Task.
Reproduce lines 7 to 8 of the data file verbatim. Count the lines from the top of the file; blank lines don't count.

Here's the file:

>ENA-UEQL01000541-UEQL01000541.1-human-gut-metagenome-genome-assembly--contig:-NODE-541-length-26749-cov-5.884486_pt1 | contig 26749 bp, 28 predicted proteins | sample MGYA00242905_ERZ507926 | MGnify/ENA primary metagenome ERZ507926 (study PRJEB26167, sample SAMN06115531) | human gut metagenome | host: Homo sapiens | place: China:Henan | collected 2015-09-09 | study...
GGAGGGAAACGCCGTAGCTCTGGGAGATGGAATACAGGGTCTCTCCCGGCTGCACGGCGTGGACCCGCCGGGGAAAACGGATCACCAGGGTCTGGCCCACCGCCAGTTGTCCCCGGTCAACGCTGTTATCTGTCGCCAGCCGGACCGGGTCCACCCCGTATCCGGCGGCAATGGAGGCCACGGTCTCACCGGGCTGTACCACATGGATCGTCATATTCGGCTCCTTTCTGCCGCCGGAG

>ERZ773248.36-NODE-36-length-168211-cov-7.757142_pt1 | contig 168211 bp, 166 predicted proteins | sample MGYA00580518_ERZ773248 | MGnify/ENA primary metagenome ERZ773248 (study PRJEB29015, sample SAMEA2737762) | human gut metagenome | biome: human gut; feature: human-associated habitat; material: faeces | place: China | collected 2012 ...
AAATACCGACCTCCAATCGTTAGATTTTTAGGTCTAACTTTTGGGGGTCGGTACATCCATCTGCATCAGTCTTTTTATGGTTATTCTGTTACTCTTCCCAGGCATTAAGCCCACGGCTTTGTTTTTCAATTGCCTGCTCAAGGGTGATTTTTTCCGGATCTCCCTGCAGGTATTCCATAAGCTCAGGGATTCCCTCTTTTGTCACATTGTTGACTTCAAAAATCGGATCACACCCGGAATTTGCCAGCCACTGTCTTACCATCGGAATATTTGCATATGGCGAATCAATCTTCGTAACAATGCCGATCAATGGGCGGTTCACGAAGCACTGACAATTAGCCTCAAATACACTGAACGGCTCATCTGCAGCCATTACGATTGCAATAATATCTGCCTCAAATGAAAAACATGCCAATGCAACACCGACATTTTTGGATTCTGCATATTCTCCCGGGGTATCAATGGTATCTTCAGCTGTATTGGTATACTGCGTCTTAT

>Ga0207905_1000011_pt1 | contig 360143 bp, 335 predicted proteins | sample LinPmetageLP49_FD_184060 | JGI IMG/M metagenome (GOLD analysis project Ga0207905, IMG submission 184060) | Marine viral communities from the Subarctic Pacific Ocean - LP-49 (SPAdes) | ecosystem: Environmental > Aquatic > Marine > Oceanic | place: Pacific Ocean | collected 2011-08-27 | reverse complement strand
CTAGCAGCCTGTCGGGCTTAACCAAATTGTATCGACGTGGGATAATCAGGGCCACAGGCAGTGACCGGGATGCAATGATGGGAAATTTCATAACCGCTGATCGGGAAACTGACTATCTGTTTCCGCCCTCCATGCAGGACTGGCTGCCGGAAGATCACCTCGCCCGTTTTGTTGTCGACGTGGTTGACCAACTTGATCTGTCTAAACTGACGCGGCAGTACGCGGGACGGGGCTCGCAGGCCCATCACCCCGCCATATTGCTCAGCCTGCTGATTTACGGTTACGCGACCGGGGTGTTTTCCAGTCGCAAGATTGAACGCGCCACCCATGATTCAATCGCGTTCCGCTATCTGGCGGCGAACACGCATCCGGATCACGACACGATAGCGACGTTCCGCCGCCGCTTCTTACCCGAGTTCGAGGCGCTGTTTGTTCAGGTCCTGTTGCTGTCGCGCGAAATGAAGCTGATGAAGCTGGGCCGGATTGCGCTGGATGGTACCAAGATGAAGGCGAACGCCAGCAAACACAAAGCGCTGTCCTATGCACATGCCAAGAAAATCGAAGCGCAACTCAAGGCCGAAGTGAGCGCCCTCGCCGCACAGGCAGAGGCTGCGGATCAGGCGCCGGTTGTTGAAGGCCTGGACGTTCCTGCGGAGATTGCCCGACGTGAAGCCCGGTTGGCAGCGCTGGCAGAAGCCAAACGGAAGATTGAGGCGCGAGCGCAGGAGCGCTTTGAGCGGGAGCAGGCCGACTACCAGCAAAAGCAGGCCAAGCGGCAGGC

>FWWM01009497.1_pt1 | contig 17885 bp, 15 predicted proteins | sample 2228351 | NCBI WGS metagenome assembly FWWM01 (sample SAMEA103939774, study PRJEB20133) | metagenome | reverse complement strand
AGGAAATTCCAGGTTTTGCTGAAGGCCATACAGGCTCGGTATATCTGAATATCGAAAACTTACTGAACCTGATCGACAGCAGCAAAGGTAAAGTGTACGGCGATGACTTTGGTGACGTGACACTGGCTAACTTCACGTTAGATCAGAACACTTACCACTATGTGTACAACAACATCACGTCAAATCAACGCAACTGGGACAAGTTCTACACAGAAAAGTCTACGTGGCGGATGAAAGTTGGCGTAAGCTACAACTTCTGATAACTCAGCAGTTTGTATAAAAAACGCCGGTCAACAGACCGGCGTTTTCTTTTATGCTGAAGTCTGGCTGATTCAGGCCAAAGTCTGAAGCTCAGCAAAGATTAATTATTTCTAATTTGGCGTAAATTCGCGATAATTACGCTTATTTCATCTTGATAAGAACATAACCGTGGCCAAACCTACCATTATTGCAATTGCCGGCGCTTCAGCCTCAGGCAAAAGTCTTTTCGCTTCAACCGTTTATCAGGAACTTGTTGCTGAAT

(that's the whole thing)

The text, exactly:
>FWWM01009497.1_pt1 | contig 17885 bp, 15 predicted proteins | sample 2228351 | NCBI WGS metagenome assembly FWWM01 (sample SAMEA103939774, study PRJEB20133) | metagenome | reverse complement strand
AGGAAATTCCAGGTTTTGCTGAAGGCCATACAGGCTCGGTATATCTGAATATCGAAAACTTACTGAACCTGATCGACAGCAGCAAAGGTAAAGTGTACGGCGATGACTTTGGTGACGTGACACTGGCTAACTTCACGTTAGATCAGAACACTTACCACTATGTGTACAACAACATCACGTCAAATCAACGCAACTGGGACAAGTTCTACACAGAAAAGTCTACGTGGCGGATGAAAGTTGGCGTAAGCTACAACTTCTGATAACTCAGCAGTTTGTATAAAAAACGCCGGTCAACAGACCGGCGTTTTCTTTTATGCTGAAGTCTGGCTGATTCAGGCCAAAGTCTGAAGCTCAGCAAAGATTAATTATTTCTAATTTGGCGTAAATTCGCGATAATTACGCTTATTTCATCTTGATAAGAACATAACCGTGGCCAAACCTACCATTATTGCAATTGCCGGCGCTTCAGCCTCAGGCAAAAGTCTTTTCGCTTCAACCGTTTATCAGGAACTTGTTGCTGAAT